In his most recent “From the Edge of the Circle” podcast Tommy Elf laments the fact there was no Pagan Pride Day in North Texas in 2011 and asks if there will be one in 2012. And unlike so many who simply complain, he’s offering to do something about it. I say we pitch in and help.
The Dallas – Fort Worth area held Pagan Pride Days for many years. I went to several and I led workshops in 2009 and 2010. I’m not sure how much they accomplished in terms of generating positive publicity for the local Pagan community, but they were great for connecting people in the area. Last year the long-time coordinators bowed out rather abruptly. I don’t know the whole story – I suspect they were simply burned out. A replacement event was advertised but it also fell through.
It really is a shame that the fourth largest metro area in the country has no Pagan networking opportunities. I know there are lots of small groups in the area – I’ve been to some of their events and met many of them, some at Pagan Pride Days. I’m sure there are far more I don’t know about. We’re all so busy with our own organizations we don’t have much time for the wider community, and the long distances created by the North Texas urban sprawl makes it even harder.
But it really helps when we can see and talk to each other face to face. We get to know each other, develop some personal relationships, and find out what’s going on in our area. When I run into people looking for Wiccans or Heathens or ceremonial magicians it’s nice to know someone I can refer them to and feel confident they’ll be in good hands. And maybe we can start building (rebuilding?) a sense of community for local Pagans that extends beyond individual covens and groves and CUUPS chapters. There are more of us than you might think, but we’re still a definite minority in this heavily Christian area. The more we connect, the better we can help create an environment where Pagans and other religious minorities can thrive.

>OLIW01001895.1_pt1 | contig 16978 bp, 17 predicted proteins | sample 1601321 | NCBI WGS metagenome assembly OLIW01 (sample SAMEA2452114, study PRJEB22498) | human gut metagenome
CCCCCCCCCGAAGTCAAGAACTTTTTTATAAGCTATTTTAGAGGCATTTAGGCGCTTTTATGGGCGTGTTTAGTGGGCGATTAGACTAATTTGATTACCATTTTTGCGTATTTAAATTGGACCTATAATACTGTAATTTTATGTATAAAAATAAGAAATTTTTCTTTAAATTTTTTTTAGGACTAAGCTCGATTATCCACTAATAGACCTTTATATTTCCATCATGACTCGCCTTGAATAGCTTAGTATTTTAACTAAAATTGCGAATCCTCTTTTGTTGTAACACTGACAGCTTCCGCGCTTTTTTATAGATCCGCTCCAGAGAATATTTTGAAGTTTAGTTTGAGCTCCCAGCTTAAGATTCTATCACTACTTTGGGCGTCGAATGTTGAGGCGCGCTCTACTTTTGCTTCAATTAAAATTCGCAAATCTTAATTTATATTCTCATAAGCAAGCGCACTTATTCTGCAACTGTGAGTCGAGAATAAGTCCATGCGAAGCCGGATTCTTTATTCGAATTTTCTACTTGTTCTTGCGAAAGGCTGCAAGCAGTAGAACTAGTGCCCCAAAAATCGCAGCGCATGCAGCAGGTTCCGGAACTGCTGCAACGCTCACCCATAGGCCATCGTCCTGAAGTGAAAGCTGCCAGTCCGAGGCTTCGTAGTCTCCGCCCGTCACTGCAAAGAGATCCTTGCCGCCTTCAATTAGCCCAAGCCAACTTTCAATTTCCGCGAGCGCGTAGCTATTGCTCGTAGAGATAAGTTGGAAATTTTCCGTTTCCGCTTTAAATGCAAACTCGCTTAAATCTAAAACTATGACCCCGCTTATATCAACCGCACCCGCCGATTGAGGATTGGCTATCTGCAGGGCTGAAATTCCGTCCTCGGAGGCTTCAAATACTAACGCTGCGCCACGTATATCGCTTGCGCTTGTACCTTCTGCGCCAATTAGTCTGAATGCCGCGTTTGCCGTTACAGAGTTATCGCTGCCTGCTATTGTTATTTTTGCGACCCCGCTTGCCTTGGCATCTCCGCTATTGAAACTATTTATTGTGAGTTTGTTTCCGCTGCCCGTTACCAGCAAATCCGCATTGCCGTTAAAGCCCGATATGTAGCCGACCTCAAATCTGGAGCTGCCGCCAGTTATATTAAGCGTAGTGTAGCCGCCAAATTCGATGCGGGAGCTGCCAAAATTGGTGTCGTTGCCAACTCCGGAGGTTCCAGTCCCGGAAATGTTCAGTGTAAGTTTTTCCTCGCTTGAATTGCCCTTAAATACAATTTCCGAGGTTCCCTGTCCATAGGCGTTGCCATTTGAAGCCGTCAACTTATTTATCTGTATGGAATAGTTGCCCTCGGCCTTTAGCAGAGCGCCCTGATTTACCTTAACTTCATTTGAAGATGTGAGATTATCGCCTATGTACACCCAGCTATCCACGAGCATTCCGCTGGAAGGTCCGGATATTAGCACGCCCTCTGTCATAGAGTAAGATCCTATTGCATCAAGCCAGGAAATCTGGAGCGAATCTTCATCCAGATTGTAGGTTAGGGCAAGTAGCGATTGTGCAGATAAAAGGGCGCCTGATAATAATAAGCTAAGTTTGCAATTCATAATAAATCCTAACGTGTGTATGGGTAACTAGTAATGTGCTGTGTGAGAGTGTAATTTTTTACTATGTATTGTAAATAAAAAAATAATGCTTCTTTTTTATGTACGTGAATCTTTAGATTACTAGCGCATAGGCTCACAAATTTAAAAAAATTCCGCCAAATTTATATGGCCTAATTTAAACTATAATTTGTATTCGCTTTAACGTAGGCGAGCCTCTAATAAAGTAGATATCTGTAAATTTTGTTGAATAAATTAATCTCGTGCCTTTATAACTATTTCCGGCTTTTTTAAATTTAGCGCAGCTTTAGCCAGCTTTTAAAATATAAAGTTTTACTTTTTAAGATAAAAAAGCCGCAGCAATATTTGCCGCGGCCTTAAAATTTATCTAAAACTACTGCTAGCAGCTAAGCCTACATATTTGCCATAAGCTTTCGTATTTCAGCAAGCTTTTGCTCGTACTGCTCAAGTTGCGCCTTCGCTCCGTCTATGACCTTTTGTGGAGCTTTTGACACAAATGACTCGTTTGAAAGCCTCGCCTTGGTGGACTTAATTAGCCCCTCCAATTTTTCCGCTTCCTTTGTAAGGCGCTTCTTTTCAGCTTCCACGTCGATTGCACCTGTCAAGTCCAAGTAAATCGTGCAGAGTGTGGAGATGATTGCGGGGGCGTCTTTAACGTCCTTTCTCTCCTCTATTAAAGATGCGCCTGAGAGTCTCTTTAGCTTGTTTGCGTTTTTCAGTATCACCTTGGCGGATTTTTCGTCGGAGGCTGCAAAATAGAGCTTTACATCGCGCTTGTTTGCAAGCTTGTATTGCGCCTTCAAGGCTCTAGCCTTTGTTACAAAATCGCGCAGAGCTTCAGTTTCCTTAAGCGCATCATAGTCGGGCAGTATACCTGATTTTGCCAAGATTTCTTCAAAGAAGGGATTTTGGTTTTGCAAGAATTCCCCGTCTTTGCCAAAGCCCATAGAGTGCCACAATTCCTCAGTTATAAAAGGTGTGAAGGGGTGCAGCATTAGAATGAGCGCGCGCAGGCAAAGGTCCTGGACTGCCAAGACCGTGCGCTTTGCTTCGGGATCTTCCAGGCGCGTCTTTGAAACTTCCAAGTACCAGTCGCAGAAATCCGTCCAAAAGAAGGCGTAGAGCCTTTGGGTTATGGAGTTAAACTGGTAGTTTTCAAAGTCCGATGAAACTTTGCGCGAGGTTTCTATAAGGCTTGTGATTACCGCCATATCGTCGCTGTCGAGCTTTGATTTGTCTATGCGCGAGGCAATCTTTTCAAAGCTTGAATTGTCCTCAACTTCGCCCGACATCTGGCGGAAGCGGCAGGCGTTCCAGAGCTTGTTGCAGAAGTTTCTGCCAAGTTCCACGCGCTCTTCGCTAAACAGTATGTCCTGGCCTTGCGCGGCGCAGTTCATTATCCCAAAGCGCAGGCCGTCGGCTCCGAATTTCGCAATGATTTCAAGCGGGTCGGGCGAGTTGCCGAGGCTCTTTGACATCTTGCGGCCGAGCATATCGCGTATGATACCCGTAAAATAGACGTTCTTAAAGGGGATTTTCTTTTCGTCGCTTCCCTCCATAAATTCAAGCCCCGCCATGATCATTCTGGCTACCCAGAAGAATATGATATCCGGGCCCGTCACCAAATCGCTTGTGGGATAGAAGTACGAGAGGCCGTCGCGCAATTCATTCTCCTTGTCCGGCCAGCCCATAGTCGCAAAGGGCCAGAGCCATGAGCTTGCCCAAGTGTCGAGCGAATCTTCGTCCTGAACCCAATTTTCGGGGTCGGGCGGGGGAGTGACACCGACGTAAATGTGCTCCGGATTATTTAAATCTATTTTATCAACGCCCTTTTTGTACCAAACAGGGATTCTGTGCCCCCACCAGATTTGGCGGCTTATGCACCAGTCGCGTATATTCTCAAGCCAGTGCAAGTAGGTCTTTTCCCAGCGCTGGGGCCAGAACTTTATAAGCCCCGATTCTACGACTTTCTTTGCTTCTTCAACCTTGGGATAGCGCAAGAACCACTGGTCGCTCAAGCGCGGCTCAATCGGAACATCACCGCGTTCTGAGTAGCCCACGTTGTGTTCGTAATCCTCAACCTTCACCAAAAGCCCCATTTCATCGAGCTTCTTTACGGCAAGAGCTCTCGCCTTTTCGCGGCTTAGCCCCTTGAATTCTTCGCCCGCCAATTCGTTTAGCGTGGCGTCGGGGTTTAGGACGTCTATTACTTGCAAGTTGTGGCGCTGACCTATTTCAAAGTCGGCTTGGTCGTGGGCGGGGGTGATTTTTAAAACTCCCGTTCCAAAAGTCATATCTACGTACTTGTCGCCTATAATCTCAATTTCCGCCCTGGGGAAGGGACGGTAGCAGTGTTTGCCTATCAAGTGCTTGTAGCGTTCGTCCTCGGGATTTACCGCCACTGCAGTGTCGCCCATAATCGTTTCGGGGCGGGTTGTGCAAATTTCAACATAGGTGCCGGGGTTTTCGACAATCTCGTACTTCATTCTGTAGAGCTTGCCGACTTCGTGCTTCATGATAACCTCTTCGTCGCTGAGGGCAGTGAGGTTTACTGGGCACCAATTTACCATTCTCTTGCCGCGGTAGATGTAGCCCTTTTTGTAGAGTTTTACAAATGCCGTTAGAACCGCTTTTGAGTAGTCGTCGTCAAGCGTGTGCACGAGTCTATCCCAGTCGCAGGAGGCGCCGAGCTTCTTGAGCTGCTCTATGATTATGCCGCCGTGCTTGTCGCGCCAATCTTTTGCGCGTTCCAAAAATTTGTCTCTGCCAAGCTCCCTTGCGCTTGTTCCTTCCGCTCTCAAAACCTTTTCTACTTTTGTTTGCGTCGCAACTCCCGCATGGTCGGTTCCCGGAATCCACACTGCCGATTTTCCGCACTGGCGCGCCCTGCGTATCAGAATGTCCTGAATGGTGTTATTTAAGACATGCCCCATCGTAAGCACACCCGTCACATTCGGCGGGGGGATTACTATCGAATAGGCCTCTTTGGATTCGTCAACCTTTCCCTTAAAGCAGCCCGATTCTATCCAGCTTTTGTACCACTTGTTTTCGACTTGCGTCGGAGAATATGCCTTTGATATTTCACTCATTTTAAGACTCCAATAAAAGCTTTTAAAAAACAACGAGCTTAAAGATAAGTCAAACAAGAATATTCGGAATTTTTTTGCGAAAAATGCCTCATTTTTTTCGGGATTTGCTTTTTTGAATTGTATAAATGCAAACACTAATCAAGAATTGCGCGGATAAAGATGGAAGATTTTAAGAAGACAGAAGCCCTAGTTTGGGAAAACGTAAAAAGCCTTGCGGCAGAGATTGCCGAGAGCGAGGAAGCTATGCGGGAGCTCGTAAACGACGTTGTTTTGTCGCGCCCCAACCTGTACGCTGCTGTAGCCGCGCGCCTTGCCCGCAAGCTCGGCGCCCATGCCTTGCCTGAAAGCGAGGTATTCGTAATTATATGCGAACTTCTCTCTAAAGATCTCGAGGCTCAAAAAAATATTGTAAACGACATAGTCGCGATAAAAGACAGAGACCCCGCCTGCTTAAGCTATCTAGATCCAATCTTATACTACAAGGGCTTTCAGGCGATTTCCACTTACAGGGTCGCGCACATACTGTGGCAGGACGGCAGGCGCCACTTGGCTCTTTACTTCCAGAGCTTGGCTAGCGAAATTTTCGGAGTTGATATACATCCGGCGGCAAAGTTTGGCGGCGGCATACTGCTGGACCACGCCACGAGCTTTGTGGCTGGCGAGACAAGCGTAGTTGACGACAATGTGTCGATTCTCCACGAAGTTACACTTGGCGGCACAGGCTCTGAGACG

The international Pagan Pride Day organization has a long list of suggestions and requirements, including a list of local coordinators that appears to be several years out of date. I’m not up to producing a large festival and I don’t think Tommy is either – we may not be able to meet the requirements to call it “Pagan Pride Day.” But we should be able to organize a gathering of local Pagan, magical and interested folks for a day of fun and friendship.
Anybody know of anything that’s already in the works? If not, are you up for helping do something for our wider community? If so, please contact Tommy or contact me. Let’s find a time and place in late September or early October when the North Texas Pagans can get together.